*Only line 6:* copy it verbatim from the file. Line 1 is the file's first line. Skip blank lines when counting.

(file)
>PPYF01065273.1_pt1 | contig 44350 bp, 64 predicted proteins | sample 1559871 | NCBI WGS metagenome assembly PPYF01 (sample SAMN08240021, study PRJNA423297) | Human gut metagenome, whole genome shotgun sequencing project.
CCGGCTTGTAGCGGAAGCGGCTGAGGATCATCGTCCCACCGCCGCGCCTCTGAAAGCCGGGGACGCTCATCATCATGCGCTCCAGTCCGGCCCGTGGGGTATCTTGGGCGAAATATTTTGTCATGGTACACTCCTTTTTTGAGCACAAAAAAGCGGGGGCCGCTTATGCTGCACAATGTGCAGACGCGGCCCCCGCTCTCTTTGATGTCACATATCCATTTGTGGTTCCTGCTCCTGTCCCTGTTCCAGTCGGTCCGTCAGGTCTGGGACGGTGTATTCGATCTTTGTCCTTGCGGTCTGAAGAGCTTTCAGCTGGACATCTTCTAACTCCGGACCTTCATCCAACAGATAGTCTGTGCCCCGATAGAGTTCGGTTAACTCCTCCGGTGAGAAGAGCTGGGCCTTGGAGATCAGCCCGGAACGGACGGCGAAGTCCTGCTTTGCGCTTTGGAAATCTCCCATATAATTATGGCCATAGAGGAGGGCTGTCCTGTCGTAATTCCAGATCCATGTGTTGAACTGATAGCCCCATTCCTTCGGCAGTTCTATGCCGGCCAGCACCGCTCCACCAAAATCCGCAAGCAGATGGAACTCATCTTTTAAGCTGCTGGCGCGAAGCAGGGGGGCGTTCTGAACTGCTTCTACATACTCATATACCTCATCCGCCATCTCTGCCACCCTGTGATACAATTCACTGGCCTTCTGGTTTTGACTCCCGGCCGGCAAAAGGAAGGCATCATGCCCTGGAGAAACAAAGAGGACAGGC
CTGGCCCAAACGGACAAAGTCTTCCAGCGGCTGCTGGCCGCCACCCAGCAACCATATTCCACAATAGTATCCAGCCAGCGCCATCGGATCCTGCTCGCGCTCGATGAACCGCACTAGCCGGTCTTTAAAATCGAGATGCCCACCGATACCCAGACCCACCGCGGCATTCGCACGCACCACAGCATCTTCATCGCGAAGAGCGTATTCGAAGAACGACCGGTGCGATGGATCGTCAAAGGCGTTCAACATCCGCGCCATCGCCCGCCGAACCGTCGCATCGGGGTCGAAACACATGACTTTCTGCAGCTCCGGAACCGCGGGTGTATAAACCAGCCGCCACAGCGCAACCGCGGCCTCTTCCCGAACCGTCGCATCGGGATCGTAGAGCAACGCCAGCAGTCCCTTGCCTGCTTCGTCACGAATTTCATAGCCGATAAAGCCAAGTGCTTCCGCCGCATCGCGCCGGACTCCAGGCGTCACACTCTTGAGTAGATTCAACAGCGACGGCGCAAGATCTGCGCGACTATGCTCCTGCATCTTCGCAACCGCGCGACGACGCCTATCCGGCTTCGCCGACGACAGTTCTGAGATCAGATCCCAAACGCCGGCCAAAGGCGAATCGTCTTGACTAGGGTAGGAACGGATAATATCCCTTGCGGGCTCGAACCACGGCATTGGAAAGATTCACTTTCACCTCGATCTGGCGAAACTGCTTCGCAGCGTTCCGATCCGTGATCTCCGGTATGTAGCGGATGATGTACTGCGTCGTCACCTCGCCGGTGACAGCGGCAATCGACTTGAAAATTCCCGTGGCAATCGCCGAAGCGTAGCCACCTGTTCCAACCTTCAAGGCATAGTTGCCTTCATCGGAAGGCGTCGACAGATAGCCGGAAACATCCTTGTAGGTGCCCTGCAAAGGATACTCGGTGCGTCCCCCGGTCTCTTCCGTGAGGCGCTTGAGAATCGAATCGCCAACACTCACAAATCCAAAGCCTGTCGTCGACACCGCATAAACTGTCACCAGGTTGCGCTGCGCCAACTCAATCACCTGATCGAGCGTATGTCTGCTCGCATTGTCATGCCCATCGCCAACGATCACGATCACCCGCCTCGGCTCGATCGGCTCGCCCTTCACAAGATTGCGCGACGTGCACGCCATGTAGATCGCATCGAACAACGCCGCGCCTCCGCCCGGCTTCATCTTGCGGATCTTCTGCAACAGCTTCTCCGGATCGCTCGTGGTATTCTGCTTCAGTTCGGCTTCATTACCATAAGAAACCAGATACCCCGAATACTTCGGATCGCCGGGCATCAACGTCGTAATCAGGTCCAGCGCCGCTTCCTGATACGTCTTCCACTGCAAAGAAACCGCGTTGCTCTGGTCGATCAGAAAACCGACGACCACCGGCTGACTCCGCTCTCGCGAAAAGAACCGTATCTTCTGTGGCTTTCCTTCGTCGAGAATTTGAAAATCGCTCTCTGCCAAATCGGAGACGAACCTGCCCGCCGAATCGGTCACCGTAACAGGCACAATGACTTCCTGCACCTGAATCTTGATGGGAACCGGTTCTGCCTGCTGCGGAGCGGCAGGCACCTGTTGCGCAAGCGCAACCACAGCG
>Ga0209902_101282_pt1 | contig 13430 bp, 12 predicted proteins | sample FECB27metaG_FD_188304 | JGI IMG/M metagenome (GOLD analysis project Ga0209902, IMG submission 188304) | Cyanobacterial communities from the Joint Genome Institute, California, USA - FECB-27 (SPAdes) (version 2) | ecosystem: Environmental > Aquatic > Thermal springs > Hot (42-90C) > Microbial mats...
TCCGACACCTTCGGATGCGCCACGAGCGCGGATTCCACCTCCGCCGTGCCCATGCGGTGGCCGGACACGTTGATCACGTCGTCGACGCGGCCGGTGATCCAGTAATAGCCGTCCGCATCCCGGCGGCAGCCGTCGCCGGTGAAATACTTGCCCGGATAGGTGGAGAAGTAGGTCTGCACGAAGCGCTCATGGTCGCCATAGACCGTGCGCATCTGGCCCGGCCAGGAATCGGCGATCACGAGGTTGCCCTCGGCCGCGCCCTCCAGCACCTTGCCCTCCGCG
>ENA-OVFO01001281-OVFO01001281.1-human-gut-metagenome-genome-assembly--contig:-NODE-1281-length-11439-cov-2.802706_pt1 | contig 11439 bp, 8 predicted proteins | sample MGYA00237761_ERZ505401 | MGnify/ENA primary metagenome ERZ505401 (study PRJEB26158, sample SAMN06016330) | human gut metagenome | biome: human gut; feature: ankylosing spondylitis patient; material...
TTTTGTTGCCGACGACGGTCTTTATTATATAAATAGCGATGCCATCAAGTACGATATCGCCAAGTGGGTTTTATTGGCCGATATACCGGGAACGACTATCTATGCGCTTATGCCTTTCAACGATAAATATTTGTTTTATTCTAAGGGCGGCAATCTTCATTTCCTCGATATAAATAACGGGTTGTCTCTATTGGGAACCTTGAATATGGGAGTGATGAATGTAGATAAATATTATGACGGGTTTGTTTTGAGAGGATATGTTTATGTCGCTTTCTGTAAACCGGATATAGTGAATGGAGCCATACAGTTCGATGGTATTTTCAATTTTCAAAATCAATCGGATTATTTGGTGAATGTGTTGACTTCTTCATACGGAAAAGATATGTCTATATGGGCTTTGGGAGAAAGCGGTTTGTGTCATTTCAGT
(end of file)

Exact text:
>ENA-OVFO01001281-OVFO01001281.1-human-gut-metagenome-genome-assembly--contig:-NODE-1281-length-11439-cov-2.802706_pt1 | contig 11439 bp, 8 predicted proteins | sample MGYA00237761_ERZ505401 | MGnify/ENA primary metagenome ERZ505401 (study PRJEB26158, sample SAMN06016330) | human gut metagenome | biome: human gut; feature: ankylosing spondylitis patient; material...